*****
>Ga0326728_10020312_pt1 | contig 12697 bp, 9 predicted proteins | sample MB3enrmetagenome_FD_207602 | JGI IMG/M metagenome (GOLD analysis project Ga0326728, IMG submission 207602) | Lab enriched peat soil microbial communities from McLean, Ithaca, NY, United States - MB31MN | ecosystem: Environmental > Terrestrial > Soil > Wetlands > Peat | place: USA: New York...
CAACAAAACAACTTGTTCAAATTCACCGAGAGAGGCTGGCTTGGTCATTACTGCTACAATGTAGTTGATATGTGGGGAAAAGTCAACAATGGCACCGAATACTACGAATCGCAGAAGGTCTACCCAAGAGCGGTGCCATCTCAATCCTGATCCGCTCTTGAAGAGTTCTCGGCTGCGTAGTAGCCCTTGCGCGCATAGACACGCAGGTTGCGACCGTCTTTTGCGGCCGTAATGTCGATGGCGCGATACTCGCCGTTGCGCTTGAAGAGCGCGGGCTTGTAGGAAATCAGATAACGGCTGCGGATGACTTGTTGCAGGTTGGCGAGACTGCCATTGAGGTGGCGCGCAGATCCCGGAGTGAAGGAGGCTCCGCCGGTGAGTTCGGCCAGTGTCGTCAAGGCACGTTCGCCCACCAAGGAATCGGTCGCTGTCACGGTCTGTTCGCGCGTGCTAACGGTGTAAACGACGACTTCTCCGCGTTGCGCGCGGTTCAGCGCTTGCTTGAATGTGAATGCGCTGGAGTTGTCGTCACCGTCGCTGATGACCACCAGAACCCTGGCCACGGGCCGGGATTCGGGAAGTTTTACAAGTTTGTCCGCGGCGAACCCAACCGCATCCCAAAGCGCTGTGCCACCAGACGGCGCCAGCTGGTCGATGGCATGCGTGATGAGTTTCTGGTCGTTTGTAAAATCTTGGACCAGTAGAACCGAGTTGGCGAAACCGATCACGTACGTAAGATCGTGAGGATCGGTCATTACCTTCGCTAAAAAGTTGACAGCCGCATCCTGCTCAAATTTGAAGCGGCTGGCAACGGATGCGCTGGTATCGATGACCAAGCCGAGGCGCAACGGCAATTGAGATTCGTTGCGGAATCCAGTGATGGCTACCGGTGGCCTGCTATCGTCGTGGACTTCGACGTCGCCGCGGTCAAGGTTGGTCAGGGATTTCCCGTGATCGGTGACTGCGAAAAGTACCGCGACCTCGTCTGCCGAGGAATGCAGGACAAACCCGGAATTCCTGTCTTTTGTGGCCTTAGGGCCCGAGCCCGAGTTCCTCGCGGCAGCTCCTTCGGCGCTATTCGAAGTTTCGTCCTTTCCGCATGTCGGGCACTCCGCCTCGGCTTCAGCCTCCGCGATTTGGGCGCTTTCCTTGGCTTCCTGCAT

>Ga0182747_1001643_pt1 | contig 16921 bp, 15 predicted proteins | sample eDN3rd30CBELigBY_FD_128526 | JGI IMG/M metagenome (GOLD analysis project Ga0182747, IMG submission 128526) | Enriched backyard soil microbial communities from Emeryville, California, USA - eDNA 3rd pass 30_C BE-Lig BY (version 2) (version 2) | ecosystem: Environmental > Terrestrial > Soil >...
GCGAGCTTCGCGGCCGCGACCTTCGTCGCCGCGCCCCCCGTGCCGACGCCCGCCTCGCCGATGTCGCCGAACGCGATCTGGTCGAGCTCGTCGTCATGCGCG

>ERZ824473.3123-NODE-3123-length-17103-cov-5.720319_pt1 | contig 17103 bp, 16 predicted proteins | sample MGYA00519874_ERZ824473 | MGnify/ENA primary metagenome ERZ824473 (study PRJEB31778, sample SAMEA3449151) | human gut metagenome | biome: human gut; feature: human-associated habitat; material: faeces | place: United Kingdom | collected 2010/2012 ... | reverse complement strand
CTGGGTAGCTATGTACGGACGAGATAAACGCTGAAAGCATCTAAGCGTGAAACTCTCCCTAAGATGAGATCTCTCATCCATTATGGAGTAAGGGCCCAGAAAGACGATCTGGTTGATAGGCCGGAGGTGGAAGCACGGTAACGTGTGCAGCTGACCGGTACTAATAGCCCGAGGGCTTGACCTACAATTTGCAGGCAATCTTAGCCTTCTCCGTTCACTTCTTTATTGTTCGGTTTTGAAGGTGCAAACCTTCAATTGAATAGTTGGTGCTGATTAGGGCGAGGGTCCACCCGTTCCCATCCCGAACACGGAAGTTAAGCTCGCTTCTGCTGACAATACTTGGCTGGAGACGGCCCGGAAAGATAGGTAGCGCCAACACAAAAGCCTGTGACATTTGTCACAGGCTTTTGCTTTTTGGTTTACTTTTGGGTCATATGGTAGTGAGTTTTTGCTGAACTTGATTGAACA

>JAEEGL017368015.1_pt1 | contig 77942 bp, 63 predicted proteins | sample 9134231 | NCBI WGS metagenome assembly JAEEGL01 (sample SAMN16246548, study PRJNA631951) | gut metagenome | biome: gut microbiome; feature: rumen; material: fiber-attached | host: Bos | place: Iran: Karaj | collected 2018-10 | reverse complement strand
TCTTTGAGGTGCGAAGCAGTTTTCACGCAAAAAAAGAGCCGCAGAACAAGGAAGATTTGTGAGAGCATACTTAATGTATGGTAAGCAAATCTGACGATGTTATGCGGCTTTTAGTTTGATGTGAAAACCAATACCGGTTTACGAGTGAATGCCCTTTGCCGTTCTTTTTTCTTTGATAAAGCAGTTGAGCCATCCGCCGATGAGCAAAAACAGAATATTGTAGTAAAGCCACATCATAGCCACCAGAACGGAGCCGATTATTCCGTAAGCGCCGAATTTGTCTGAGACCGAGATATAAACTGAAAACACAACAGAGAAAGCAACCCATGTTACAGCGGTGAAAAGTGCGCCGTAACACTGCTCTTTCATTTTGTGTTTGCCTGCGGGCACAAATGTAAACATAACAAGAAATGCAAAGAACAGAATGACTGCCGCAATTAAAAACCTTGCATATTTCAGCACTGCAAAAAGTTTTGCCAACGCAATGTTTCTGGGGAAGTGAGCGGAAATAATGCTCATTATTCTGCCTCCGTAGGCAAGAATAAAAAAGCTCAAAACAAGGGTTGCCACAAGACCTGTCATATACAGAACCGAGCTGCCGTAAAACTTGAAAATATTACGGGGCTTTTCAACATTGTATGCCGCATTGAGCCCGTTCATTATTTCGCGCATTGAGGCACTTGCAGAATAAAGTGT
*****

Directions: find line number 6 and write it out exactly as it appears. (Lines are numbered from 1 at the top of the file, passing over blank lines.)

CTGGGTAGCTATGTACGGACGAGATAAACGCTGAAAGCATCTAAGCGTGAAACTCTCCCTAAGATGAGATCTCTCATCCATTATGGAGTAAGGGCCCAGAAAGACGATCTGGTTGATAGGCCGGAGGTGGAAGCACGGTAACGTGTGCAGCTGACCGGTACTAATAGCCCGAGGGCTTGACCTACAATTTGCAGGCAATCTTAGCCTTCTCCGTTCACTTCTTTATTGTTCGGTTTTGAAGGTGCAAACCTTCAATTGAATAGTTGGTGCTGATTAGGGCGAGGGTCCACCCGTTCCCATCCCGAACACGGAAGTTAAGCTCGCTTCTGCTGACAATACTTGGCTGGAGACGGCCCGGAAAGATAGGTAGCGCCAACACAAAAGCCTGTGACATTTGTCACAGGCTTTTGCTTTTTGGTTTACTTTTGGGTCATATGGTAGTGAGTTTTTGCTGAACTTGATTGAACA